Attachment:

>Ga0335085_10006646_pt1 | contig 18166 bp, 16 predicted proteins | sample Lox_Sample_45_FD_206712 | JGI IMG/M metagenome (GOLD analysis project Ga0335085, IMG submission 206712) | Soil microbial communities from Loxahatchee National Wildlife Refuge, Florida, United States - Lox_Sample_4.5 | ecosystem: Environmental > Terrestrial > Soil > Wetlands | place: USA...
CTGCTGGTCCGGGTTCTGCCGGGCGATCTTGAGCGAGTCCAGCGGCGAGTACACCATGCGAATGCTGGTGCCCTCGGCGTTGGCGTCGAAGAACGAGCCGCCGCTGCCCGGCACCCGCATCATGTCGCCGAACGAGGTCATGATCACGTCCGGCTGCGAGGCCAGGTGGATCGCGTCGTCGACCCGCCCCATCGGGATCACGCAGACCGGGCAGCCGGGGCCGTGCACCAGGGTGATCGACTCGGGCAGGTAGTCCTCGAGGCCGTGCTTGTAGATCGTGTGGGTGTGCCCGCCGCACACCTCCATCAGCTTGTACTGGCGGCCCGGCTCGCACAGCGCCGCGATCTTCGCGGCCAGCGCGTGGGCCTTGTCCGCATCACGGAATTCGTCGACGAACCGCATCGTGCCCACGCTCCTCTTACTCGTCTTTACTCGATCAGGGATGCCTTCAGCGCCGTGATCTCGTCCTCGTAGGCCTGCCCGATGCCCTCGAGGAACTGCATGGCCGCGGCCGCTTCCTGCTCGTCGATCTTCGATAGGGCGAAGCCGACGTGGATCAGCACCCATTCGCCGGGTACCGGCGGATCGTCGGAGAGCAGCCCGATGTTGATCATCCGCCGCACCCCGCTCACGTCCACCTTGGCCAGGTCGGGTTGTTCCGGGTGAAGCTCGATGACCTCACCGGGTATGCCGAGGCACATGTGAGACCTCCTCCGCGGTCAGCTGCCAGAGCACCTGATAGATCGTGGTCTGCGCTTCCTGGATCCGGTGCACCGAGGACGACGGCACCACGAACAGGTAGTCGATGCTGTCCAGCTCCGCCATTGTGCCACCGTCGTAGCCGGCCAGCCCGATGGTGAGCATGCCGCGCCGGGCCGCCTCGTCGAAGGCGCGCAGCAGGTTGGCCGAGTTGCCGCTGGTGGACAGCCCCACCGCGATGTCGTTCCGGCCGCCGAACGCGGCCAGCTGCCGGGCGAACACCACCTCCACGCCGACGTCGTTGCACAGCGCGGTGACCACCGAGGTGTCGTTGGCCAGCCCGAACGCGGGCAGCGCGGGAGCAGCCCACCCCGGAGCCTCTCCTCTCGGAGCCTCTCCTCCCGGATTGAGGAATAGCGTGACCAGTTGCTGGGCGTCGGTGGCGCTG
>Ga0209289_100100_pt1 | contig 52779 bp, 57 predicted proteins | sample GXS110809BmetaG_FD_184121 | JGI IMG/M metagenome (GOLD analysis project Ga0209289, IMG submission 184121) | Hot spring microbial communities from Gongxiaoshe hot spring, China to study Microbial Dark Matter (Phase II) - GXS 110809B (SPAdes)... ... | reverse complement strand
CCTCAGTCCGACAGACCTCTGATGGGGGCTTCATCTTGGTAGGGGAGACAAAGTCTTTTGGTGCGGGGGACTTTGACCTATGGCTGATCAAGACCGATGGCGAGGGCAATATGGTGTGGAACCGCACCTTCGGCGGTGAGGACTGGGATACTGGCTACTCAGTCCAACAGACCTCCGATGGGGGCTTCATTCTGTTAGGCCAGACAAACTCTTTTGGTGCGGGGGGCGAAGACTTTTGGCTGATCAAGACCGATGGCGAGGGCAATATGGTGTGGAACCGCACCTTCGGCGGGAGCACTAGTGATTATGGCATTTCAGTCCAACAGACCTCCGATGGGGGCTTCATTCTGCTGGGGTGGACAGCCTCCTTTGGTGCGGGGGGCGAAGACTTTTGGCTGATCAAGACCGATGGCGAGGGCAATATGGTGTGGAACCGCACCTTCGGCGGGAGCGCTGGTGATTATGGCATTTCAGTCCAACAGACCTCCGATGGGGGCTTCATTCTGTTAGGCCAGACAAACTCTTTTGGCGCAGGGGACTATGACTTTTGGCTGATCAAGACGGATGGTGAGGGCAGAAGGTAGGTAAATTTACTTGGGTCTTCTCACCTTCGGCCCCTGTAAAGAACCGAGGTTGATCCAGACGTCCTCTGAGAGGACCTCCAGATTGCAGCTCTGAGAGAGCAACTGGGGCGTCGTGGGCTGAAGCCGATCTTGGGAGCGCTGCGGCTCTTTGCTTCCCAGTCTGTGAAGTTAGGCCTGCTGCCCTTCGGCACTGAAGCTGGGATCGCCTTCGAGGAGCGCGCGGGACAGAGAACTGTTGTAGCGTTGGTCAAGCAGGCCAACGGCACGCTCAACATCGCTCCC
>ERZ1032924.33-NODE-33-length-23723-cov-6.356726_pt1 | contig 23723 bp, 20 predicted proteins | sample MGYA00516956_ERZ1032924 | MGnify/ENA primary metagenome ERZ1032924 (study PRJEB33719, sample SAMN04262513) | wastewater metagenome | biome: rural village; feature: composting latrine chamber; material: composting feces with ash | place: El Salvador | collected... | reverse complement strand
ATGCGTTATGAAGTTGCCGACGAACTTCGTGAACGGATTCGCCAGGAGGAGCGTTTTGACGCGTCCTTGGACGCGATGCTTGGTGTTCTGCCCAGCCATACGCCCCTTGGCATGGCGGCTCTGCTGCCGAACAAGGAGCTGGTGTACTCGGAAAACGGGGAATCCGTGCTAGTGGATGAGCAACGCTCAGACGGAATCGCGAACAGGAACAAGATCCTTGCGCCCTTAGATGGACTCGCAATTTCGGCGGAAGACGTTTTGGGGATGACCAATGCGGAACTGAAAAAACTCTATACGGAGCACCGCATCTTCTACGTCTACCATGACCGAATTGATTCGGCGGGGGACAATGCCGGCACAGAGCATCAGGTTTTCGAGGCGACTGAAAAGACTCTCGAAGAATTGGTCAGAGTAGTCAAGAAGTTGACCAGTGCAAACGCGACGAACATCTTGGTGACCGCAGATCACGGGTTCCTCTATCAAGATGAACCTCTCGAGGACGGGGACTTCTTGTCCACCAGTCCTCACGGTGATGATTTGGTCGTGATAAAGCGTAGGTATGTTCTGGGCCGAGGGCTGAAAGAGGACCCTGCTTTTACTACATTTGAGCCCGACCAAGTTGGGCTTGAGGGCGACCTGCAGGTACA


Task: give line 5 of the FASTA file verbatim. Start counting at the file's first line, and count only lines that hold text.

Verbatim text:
>ERZ1032924.33-NODE-33-length-23723-cov-6.356726_pt1 | contig 23723 bp, 20 predicted proteins | sample MGYA00516956_ERZ1032924 | MGnify/ENA primary metagenome ERZ1032924 (study PRJEB33719, sample SAMN04262513) | wastewater metagenome | biome: rural village; feature: composting latrine chamber; material: composting feces with ash | place: El Salvador | collected... | reverse complement strand